From Projections 8, edited by John Boorman and Walter Donohue, 1998. Subtitled Film-makers on Film-makers, this issue of the periodic Faber and Faber publication was devoted specifically to what it called ‘criticism,’ spurred jointly by a brief declaration by Bruce Willis at Cannes in 1997 (‘Nobody up here pays attention to reviews…most of the written word has gone the way of the dinosaur’) and a lengthy essay by François Truffaut, ‘What Do Critics Dream About?’, introducing his 1974 collection The Films of My Life. As nearly as I can remember, I was one of the nine critics (along with Gilbert Adair, Geoff Andrew, Michel Ciment, Peter Cowie, Kenneth Turan, Alexander Walker, Armond White, and Jonathan Romney) asked to respond to these two declarations of principles. (I haven’t been able to find Truffaut’s essay online, but an excerpt from it can be found here: https://www.lostinthemovies.com/2009/04/what-do-critics-dream-about.html.)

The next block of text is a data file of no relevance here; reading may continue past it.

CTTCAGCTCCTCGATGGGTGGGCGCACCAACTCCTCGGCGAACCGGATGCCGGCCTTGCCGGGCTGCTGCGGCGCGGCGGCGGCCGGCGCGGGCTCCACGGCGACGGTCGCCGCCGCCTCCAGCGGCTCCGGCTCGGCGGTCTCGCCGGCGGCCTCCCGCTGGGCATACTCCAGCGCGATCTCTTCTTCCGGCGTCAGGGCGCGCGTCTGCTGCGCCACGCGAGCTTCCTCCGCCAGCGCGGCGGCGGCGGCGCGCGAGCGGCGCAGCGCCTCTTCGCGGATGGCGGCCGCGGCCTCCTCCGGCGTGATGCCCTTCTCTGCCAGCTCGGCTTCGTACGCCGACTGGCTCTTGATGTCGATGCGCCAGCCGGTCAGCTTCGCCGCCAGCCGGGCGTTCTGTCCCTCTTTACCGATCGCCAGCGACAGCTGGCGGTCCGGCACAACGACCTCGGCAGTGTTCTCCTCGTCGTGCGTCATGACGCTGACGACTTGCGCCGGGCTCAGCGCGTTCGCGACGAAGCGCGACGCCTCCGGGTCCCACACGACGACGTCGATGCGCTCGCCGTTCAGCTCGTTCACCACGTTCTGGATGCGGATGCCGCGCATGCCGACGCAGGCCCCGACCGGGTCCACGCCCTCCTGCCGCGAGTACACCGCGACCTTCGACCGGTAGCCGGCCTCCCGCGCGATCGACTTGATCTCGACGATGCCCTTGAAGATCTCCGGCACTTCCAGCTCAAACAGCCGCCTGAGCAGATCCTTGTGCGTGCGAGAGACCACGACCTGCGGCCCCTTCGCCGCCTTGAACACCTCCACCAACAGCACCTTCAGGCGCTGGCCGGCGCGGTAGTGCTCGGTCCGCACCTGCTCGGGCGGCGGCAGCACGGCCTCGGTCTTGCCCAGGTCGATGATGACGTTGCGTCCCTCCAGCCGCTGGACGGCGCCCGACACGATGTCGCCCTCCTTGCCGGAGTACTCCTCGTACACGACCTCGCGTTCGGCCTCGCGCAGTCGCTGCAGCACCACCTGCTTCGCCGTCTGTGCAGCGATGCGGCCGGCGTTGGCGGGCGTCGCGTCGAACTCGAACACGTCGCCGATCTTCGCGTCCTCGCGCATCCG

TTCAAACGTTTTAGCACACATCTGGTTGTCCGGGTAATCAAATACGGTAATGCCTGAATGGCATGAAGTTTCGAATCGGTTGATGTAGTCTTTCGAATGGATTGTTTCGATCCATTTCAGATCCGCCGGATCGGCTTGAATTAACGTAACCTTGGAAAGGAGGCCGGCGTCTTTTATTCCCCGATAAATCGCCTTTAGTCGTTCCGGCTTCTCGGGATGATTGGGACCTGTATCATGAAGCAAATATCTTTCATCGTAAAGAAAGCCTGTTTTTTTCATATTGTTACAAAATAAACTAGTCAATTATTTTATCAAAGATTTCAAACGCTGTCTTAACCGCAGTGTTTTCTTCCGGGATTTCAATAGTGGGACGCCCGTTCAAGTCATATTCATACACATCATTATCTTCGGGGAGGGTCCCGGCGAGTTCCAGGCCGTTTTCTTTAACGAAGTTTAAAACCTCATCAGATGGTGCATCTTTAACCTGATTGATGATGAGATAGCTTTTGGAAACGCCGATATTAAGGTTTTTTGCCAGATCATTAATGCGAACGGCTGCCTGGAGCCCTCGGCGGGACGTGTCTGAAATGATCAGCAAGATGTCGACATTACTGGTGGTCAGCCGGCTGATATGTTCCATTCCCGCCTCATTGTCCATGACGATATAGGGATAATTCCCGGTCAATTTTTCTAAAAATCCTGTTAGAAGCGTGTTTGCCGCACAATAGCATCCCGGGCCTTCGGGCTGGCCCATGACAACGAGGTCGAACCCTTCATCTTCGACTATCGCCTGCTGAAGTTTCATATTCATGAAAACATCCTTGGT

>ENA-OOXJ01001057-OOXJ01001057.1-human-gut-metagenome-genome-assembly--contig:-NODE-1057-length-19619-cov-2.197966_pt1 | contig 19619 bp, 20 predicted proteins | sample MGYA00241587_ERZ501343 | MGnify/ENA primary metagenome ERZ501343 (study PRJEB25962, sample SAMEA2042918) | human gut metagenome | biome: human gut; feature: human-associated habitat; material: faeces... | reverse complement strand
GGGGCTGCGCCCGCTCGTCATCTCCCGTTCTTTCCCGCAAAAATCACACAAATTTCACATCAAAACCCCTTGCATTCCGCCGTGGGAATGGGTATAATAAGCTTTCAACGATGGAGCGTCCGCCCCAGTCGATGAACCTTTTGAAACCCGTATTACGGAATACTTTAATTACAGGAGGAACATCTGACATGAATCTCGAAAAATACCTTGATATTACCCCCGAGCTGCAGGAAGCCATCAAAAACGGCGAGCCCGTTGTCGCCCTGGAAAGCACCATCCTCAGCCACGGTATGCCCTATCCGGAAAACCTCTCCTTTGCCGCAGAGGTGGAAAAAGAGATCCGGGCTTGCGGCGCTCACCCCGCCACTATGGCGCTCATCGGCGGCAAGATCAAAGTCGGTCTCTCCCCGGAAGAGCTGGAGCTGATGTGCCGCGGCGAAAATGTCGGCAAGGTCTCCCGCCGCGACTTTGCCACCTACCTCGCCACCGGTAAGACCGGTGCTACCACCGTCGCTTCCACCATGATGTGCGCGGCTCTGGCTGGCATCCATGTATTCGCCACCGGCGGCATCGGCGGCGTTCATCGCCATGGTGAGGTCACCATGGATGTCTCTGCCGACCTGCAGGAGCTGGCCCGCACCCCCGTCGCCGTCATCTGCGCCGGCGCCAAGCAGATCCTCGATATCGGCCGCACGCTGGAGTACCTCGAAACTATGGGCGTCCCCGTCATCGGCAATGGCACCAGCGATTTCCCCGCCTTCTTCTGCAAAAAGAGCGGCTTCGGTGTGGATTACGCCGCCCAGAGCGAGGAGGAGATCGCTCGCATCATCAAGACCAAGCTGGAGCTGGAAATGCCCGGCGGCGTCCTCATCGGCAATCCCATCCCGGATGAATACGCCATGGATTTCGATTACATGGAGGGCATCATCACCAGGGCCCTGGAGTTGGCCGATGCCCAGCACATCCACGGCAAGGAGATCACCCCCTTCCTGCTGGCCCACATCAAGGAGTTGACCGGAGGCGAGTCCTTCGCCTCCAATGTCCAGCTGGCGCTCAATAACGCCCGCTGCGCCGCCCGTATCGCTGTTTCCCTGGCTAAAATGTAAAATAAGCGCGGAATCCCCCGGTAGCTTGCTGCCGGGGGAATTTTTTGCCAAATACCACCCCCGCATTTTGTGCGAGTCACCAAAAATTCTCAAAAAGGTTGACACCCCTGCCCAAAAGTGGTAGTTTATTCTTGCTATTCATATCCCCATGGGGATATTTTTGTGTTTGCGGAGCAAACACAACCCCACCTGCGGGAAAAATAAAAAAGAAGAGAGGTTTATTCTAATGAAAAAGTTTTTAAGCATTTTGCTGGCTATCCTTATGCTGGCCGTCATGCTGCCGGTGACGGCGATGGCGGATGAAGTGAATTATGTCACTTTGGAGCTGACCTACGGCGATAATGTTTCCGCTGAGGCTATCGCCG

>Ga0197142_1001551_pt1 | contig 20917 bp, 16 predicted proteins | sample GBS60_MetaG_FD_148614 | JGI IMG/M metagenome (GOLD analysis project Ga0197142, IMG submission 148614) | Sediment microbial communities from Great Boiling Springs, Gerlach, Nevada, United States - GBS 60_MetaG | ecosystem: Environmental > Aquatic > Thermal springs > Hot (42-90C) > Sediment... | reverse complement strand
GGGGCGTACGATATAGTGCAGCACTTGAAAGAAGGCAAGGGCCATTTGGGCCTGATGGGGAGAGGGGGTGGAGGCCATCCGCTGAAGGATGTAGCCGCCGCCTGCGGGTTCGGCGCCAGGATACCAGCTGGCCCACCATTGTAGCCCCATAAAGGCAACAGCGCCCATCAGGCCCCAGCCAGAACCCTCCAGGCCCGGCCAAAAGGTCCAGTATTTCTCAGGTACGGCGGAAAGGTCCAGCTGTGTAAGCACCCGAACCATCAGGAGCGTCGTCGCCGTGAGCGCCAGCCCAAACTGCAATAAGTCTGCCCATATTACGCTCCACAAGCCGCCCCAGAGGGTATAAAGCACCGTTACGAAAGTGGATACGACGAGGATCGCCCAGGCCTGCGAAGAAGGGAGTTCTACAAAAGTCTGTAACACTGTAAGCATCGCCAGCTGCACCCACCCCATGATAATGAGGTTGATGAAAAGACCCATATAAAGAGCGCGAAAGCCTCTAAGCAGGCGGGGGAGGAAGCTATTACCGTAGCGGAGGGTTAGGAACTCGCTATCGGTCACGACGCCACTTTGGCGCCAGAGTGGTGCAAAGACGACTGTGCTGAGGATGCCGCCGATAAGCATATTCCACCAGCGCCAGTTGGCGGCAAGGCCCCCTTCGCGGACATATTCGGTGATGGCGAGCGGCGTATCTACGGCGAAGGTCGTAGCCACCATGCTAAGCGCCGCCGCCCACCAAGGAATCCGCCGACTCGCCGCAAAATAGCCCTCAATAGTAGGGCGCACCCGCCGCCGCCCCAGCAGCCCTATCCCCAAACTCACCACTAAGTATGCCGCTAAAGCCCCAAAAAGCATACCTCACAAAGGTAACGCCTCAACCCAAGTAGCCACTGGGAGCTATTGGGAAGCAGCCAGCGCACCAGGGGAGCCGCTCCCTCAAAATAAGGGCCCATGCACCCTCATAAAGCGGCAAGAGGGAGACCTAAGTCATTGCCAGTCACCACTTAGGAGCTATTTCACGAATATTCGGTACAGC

If my comments about the Truffaut essay sound harsh, I hasten to add that I still regard his early criticism as seminal — perhaps even the most seminal that was written by Bazin’s younger disciples, as Godard, among others, has suggested. -– J.R.
I welcome the prospect of an issue of Projections devoted to `the art and practice of film criticism’, though given the present climate that circulates around film discourse in general — a climate at once pre-critical and post-critical in which the static produced by commerce tends to drown out most of the murmurs associated with criticism — I’m more than a little fearful about what results such an inquiry is likely to yield. Read more